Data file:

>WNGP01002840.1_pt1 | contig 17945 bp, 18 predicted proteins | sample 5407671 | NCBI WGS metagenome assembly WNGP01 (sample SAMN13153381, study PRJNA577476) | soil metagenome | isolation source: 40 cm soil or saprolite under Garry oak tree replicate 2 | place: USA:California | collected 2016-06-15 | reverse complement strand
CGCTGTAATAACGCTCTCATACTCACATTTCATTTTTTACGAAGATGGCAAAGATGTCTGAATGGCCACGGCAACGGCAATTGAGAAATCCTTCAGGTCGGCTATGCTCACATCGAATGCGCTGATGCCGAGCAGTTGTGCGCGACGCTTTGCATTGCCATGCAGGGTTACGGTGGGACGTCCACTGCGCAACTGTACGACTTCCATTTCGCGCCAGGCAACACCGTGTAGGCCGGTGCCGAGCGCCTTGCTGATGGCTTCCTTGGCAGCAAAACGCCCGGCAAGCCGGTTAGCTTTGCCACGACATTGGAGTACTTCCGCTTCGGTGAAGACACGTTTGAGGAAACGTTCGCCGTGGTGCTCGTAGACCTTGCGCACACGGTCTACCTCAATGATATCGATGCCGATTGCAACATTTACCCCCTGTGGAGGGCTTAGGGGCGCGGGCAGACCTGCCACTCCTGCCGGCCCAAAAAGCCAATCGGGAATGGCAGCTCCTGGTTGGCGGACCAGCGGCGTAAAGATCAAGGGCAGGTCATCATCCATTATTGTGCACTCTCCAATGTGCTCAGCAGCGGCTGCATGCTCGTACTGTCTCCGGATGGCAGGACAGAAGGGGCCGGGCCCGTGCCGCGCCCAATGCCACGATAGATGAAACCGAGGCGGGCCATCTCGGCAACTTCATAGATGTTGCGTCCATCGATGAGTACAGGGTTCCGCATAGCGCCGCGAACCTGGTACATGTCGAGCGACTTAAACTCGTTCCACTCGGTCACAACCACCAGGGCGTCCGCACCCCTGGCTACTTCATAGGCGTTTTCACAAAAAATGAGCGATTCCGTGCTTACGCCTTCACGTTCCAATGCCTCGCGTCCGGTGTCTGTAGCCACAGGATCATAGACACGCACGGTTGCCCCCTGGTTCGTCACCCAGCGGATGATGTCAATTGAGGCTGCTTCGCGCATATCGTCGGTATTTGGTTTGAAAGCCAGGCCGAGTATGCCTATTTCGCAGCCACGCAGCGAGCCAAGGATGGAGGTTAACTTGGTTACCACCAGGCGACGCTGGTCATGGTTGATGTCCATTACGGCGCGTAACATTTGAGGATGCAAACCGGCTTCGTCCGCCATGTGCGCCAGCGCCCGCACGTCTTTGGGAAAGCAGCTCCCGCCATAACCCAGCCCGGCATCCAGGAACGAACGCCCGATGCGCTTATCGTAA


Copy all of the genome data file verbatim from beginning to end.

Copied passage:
>WNGP01002840.1_pt1 | contig 17945 bp, 18 predicted proteins | sample 5407671 | NCBI WGS metagenome assembly WNGP01 (sample SAMN13153381, study PRJNA577476) | soil metagenome | isolation source: 40 cm soil or saprolite under Garry oak tree replicate 2 | place: USA:California | collected 2016-06-15 | reverse complement strand
CGCTGTAATAACGCTCTCATACTCACATTTCATTTTTTACGAAGATGGCAAAGATGTCTGAATGGCCACGGCAACGGCAATTGAGAAATCCTTCAGGTCGGCTATGCTCACATCGAATGCGCTGATGCCGAGCAGTTGTGCGCGACGCTTTGCATTGCCATGCAGGGTTACGGTGGGACGTCCACTGCGCAACTGTACGACTTCCATTTCGCGCCAGGCAACACCGTGTAGGCCGGTGCCGAGCGCCTTGCTGATGGCTTCCTTGGCAGCAAAACGCCCGGCAAGCCGGTTAGCTTTGCCACGACATTGGAGTACTTCCGCTTCGGTGAAGACACGTTTGAGGAAACGTTCGCCGTGGTGCTCGTAGACCTTGCGCACACGGTCTACCTCAATGATATCGATGCCGATTGCAACATTTACCCCCTGTGGAGGGCTTAGGGGCGCGGGCAGACCTGCCACTCCTGCCGGCCCAAAAAGCCAATCGGGAATGGCAGCTCCTGGTTGGCGGACCAGCGGCGTAAAGATCAAGGGCAGGTCATCATCCATTATTGTGCACTCTCCAATGTGCTCAGCAGCGGCTGCATGCTCGTACTGTCTCCGGATGGCAGGACAGAAGGGGCCGGGCCCGTGCCGCGCCCAATGCCACGATAGATGAAACCGAGGCGGGCCATCTCGGCAACTTCATAGATGTTGCGTCCATCGATGAGTACAGGGTTCCGCATAGCGCCGCGAACCTGGTACATGTCGAGCGACTTAAACTCGTTCCACTCGGTCACAACCACCAGGGCGTCCGCACCCCTGGCTACTTCATAGGCGTTTTCACAAAAAATGAGCGATTCCGTGCTTACGCCTTCACGTTCCAATGCCTCGCGTCCGGTGTCTGTAGCCACAGGATCATAGACACGCACGGTTGCCCCCTGGTTCGTCACCCAGCGGATGATGTCAATTGAGGCTGCTTCGCGCATATCGTCGGTATTTGGTTTGAAAGCCAGGCCGAGTATGCCTATTTCGCAGCCACGCAGCGAGCCAAGGATGGAGGTTAACTTGGTTACCACCAGGCGACGCTGGTCATGGTTGATGTCCATTACGGCGCGTAACATTTGAGGATGCAAACCGGCTTCGTCCGCCATGTGCGCCAGCGCCCGCACGTCTTTGGGAAAGCAGCTCCCGCCATAACCCAGCCCGGCATCCAGGAACGAACGCCCGATGCGCTTATCGTAA